Poverty Among Adults with Disabilities: Barriers to Promoting Asset Accumulation in Individual Development Accounts

Research output: Contribution to journalArticle

10 Scopus citations


Adults with disabilities disproportionally experience poverty. We examine one novel strategy to promote economic well-being among adults with disabilities living in or near poverty, namely Individual Development Accounts (IDAs). IDAs are designed to help individuals save money and subsequently accumulate assets. Although adults with disabilities account for the majority of IDA participants, scant attention has been paid to their IDA saving performance. We describe the significance of accumulating assets, particularly as it relates to adults with disabilities. We then map the nature of IDA programs and analyze barriers to participation in IDAs and asset accumulation related to conflicting federal policies and a lack of sensitivity to disability-specific needs. We conclude by offering policy recommendations from our analysis, including the need to eliminate the means-tests used in welfare policies, de-linking participation in IDAs from employment status, and involving people with disabilities in designing and evaluating asset accumulation policies and programs.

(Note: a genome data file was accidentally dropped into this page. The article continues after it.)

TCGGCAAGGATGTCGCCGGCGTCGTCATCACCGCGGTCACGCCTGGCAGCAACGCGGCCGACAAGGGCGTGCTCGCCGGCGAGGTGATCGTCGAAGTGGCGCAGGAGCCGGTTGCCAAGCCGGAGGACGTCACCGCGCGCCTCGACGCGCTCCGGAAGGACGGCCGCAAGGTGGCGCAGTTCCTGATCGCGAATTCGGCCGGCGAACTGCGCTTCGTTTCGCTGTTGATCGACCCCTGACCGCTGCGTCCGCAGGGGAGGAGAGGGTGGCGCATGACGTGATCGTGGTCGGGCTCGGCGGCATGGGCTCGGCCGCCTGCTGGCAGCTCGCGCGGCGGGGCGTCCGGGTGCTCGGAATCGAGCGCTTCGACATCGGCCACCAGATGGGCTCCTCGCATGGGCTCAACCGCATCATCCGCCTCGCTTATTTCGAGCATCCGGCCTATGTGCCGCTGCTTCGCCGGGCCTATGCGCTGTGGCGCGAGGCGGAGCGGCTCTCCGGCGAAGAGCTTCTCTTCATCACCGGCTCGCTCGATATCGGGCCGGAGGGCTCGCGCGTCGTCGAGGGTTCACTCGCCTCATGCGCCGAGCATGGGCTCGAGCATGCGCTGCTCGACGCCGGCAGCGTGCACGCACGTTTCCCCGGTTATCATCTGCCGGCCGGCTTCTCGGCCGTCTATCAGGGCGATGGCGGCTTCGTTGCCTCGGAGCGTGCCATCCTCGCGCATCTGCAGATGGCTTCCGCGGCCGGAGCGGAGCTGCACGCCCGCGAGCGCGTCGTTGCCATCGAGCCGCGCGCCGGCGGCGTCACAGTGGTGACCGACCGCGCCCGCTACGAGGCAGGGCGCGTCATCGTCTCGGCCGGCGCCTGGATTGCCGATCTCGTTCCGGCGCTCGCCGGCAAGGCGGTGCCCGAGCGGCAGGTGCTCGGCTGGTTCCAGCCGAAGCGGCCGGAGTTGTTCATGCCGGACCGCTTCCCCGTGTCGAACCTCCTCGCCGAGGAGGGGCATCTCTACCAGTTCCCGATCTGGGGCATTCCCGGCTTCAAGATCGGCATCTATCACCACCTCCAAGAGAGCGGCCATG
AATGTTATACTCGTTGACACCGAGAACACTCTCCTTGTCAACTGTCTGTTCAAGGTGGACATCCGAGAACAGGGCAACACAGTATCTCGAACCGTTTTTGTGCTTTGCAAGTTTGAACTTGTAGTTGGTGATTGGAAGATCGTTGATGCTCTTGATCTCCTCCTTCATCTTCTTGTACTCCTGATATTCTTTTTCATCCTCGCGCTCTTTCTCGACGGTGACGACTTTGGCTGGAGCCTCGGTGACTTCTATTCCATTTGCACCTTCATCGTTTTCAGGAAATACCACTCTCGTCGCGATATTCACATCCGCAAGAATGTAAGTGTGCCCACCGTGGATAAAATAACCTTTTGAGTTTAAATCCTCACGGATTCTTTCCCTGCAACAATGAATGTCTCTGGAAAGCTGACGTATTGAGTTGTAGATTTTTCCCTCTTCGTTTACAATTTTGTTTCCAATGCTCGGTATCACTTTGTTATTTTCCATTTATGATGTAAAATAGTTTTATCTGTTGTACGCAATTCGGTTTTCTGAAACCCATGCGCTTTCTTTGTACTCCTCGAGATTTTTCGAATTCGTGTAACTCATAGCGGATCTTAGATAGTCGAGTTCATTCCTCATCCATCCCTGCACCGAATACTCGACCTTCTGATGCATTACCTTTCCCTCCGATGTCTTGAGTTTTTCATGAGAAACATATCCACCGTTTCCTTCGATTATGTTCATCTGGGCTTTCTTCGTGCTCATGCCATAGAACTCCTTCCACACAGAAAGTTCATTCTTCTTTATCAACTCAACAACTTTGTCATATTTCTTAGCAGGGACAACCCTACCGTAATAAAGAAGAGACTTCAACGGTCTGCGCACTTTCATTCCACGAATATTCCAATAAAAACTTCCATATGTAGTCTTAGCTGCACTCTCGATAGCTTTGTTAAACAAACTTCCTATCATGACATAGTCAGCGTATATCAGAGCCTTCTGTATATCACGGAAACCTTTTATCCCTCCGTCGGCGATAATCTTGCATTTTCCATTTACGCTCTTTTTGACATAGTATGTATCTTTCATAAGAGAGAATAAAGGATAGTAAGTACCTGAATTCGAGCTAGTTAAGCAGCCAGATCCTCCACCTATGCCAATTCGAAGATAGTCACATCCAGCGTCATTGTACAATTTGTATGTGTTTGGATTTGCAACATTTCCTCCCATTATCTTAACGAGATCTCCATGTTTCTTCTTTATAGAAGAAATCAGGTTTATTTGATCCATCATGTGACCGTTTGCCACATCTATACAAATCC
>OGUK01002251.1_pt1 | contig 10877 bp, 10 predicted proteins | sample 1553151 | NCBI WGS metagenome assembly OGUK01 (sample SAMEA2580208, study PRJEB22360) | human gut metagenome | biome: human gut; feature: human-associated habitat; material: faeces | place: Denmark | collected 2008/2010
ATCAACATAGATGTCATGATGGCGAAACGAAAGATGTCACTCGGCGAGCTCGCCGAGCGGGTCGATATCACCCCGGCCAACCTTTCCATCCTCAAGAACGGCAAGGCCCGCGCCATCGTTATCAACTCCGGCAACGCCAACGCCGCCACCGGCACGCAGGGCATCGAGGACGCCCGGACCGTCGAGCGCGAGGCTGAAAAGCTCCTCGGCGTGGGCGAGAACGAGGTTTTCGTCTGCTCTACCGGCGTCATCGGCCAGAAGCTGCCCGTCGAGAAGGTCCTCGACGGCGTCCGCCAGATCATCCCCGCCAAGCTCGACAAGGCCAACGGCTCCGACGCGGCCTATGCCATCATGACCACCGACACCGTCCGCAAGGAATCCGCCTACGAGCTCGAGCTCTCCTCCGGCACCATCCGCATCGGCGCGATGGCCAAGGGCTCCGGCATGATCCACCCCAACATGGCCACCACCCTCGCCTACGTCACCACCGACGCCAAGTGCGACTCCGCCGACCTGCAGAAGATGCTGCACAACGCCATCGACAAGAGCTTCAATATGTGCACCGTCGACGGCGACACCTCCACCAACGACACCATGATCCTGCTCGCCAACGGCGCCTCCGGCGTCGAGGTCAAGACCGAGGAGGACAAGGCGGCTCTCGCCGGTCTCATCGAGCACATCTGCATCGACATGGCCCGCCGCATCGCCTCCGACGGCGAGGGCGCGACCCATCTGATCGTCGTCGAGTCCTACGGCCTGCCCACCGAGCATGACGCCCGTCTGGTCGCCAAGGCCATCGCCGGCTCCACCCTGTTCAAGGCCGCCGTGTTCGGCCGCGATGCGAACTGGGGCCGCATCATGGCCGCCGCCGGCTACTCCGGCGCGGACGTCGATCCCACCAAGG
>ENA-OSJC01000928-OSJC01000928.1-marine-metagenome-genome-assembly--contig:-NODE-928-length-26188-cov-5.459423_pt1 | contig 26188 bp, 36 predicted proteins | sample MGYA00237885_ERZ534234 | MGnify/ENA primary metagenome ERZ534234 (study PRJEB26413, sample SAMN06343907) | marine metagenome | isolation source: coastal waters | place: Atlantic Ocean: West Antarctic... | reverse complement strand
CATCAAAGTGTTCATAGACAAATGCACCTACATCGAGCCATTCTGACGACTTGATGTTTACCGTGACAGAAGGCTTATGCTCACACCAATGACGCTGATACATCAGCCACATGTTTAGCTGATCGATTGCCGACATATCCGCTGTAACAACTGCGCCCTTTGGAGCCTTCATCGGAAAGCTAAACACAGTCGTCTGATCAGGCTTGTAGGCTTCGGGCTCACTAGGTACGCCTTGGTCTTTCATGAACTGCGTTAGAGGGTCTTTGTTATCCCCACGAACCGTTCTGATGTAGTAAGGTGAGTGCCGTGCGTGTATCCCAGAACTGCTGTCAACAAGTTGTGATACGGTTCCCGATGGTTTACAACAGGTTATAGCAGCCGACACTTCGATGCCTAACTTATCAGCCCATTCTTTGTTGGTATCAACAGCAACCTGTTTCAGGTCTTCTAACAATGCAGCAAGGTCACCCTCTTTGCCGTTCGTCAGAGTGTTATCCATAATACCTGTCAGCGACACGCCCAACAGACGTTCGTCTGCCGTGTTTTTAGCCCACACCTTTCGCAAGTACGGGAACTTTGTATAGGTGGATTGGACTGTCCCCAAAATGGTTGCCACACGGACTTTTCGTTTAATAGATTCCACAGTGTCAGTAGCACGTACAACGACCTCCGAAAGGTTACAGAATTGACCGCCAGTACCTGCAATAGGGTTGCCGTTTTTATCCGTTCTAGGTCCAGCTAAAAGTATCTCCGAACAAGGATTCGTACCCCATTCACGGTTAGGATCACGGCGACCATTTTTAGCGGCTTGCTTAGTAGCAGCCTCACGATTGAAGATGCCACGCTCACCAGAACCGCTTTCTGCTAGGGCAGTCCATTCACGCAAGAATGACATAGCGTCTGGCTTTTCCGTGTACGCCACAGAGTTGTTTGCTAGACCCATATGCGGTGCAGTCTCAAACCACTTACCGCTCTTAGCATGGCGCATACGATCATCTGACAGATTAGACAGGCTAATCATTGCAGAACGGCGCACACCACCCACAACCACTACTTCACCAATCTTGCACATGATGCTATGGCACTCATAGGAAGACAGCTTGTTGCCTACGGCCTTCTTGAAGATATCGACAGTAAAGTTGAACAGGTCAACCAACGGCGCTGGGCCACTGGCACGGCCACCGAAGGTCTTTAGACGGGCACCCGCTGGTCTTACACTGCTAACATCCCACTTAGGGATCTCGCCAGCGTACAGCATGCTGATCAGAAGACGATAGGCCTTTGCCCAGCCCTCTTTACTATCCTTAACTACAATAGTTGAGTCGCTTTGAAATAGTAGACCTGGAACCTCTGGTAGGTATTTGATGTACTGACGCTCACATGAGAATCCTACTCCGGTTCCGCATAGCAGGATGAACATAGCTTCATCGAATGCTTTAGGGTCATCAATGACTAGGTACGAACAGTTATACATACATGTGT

Original languageEnglish (US)
Pages (from-to)376-385
Number of pages10
JournalAmerican Journal of Community Psychology
Issue number3
StatePublished - Dec 2010



  • Asset accumulation
  • Individual development accounts
  • People with disabilities
  • Poverty

ASJC Scopus subject areas

  • Public Health, Environmental and Occupational Health
  • Applied Psychology
  • Health(social science)

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